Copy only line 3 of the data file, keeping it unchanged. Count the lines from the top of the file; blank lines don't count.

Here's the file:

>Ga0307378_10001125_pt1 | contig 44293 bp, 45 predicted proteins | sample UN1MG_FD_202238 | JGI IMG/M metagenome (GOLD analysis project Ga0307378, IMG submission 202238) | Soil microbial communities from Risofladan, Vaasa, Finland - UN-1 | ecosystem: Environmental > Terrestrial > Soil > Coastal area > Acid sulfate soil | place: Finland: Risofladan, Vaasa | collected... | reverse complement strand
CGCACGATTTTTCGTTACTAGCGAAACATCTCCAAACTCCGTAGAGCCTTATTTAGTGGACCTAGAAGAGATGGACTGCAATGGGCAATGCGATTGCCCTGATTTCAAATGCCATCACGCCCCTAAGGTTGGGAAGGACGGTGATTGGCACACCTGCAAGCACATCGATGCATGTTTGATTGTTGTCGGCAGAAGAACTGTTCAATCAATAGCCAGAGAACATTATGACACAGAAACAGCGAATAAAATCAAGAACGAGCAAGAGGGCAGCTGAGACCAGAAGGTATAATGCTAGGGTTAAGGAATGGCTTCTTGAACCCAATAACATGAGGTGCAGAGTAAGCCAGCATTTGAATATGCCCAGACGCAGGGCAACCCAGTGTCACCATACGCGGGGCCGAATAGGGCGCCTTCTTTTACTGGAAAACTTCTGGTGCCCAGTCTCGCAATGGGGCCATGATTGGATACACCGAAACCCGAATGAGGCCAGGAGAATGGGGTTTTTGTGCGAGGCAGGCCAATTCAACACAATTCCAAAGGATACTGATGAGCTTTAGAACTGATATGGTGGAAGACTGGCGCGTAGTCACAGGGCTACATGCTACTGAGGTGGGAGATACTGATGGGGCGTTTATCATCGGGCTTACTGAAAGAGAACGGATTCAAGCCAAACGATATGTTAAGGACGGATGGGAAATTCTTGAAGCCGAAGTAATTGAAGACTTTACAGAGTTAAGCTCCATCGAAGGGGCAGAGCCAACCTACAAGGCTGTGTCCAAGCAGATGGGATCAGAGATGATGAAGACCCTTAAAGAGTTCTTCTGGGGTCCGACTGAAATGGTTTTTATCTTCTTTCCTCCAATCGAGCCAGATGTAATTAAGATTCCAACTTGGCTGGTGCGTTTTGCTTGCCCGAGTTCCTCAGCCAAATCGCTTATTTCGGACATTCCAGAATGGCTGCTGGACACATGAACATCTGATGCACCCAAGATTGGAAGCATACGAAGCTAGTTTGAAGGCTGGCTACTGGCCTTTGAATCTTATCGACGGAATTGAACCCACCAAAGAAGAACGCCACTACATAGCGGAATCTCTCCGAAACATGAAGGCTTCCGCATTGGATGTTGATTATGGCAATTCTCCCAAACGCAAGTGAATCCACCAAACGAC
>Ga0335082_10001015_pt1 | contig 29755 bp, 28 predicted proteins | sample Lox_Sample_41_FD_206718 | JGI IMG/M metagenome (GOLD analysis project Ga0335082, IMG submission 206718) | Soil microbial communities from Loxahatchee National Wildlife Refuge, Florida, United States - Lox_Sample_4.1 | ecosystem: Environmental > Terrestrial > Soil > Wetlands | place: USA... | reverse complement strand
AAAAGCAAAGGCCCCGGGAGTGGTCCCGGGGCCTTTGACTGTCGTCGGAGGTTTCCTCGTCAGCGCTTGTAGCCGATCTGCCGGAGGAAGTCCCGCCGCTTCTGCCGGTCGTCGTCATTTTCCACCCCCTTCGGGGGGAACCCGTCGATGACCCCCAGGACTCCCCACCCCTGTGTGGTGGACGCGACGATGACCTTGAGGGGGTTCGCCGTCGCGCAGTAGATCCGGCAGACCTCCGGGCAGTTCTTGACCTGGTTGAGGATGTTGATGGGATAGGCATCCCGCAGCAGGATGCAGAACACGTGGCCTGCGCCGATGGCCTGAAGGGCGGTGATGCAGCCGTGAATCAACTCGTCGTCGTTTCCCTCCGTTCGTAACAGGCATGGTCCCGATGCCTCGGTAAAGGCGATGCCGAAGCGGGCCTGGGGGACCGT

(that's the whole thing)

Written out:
>Ga0335082_10001015_pt1 | contig 29755 bp, 28 predicted proteins | sample Lox_Sample_41_FD_206718 | JGI IMG/M metagenome (GOLD analysis project Ga0335082, IMG submission 206718) | Soil microbial communities from Loxahatchee National Wildlife Refuge, Florida, United States - Lox_Sample_4.1 | ecosystem: Environmental > Terrestrial > Soil > Wetlands | place: USA... | reverse complement strand